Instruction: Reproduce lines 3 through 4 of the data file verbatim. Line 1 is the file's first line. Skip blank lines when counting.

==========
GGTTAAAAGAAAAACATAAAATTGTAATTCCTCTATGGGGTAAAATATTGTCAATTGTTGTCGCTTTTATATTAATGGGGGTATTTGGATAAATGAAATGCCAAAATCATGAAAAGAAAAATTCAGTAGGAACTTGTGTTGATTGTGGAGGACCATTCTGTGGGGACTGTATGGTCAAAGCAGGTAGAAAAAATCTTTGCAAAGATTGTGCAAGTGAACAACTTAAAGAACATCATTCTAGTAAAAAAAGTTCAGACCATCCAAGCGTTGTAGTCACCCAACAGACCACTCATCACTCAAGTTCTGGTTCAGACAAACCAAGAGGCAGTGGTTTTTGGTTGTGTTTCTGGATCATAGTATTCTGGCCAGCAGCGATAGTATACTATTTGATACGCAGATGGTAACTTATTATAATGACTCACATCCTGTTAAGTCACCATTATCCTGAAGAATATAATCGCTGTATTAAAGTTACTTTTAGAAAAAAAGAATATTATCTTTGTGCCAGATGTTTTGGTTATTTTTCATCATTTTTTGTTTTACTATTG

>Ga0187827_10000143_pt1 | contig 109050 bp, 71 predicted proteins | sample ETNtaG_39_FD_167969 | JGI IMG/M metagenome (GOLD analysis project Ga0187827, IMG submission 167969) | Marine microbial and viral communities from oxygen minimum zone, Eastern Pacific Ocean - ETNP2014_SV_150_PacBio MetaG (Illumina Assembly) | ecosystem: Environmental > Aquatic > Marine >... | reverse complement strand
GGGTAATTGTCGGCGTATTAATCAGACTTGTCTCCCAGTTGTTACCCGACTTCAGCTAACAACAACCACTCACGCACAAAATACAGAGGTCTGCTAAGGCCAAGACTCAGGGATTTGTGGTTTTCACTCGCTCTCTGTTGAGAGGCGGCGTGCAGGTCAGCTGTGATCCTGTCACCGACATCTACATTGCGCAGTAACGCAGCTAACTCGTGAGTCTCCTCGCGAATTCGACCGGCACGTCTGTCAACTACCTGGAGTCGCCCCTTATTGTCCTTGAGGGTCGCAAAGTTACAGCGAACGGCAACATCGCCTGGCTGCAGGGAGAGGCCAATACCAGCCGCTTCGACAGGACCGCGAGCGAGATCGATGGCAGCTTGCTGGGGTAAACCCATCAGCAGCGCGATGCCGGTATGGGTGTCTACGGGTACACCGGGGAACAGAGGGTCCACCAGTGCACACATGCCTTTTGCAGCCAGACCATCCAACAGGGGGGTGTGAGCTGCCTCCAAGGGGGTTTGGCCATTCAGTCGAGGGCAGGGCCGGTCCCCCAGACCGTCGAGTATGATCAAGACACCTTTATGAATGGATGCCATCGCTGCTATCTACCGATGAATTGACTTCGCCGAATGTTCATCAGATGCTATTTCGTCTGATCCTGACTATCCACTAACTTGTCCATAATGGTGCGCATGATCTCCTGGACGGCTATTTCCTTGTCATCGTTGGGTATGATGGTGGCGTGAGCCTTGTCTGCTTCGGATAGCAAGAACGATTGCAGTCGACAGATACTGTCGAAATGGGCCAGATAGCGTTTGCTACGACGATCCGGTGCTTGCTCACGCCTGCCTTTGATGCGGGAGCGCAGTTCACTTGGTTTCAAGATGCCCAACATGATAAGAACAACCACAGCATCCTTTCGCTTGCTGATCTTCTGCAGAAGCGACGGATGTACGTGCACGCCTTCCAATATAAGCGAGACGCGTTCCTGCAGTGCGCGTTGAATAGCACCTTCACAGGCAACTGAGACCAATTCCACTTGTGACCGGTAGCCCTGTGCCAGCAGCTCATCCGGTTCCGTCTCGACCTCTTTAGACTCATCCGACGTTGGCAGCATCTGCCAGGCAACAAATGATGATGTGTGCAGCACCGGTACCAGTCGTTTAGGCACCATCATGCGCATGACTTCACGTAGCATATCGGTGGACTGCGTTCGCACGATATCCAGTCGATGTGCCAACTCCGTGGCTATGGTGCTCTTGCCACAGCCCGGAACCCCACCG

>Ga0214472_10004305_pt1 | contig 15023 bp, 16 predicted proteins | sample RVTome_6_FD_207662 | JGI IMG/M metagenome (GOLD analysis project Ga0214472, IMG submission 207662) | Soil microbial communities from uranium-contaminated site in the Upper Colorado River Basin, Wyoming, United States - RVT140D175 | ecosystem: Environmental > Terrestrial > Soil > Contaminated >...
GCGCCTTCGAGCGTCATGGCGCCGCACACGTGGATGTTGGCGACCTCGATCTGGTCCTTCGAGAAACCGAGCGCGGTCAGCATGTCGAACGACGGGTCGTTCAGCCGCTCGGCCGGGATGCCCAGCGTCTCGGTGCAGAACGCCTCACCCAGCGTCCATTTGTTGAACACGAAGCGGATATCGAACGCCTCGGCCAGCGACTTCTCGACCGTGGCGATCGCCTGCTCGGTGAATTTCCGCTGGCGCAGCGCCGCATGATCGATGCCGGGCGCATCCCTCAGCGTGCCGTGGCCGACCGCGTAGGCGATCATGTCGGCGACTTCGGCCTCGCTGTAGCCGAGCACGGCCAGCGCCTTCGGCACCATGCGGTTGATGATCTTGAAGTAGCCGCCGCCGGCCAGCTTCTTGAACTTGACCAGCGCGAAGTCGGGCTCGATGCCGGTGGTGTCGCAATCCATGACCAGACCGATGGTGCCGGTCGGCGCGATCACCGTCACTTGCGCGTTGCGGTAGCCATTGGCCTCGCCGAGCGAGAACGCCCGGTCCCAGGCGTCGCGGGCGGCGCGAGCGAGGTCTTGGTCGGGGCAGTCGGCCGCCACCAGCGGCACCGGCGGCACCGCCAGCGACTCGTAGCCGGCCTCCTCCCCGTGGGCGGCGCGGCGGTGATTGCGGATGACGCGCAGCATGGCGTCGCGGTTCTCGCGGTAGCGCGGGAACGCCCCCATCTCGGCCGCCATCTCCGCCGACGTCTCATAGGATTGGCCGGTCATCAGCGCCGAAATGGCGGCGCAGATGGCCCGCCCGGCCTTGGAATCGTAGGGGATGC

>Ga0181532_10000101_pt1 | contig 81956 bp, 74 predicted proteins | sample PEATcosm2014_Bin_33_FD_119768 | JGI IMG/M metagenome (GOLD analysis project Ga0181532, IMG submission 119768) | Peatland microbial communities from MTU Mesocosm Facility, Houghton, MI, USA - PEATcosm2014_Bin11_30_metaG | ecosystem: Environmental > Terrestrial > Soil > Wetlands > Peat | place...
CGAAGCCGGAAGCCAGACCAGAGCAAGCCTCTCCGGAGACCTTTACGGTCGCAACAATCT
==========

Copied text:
GGGTAATTGTCGGCGTATTAATCAGACTTGTCTCCCAGTTGTTACCCGACTTCAGCTAACAACAACCACTCACGCACAAAATACAGAGGTCTGCTAAGGCCAAGACTCAGGGATTTGTGGTTTTCACTCGCTCTCTGTTGAGAGGCGGCGTGCAGGTCAGCTGTGATCCTGTCACCGACATCTACATTGCGCAGTAACGCAGCTAACTCGTGAGTCTCCTCGCGAATTCGACCGGCACGTCTGTCAACTACCTGGAGTCGCCCCTTATTGTCCTTGAGGGTCGCAAAGTTACAGCGAACGGCAACATCGCCTGGCTGCAGGGAGAGGCCAATACCAGCCGCTTCGACAGGACCGCGAGCGAGATCGATGGCAGCTTGCTGGGGTAAACCCATCAGCAGCGCGATGCCGGTATGGGTGTCTACGGGTACACCGGGGAACAGAGGGTCCACCAGTGCACACATGCCTTTTGCAGCCAGACCATCCAACAGGGGGGTGTGAGCTGCCTCCAAGGGGGTTTGGCCATTCAGTCGAGGGCAGGGCCGGTCCCCCAGACCGTCGAGTATGATCAAGACACCTTTATGAATGGATGCCATCGCTGCTATCTACCGATGAATTGACTTCGCCGAATGTTCATCAGATGCTATTTCGTCTGATCCTGACTATCCACTAACTTGTCCATAATGGTGCGCATGATCTCCTGGACGGCTATTTCCTTGTCATCGTTGGGTATGATGGTGGCGTGAGCCTTGTCTGCTTCGGATAGCAAGAACGATTGCAGTCGACAGATACTGTCGAAATGGGCCAGATAGCGTTTGCTACGACGATCCGGTGCTTGCTCACGCCTGCCTTTGATGCGGGAGCGCAGTTCACTTGGTTTCAAGATGCCCAACATGATAAGAACAACCACAGCATCCTTTCGCTTGCTGATCTTCTGCAGAAGCGACGGATGTACGTGCACGCCTTCCAATATAAGCGAGACGCGTTCCTGCAGTGCGCGTTGAATAGCACCTTCACAGGCAACTGAGACCAATTCCACTTGTGACCGGTAGCCCTGTGCCAGCAGCTCATCCGGTTCCGTCTCGACCTCTTTAGACTCATCCGACGTTGGCAGCATCTGCCAGGCAACAAATGATGATGTGTGCAGCACCGGTACCAGTCGTTTAGGCACCATCATGCGCATGACTTCACGTAGCATATCGGTGGACTGCGTTCGCACGATATCCAGTCGATGTGCCAACTCCGTGGCTATGGTGCTCTTGCCACAGCCCGGAACCCCACCG

>Ga0214472_10004305_pt1 | contig 15023 bp, 16 predicted proteins | sample RVTome_6_FD_207662 | JGI IMG/M metagenome (GOLD analysis project Ga0214472, IMG submission 207662) | Soil microbial communities from uranium-contaminated site in the Upper Colorado River Basin, Wyoming, United States - RVT140D175 | ecosystem: Environmental > Terrestrial > Soil > Contaminated >...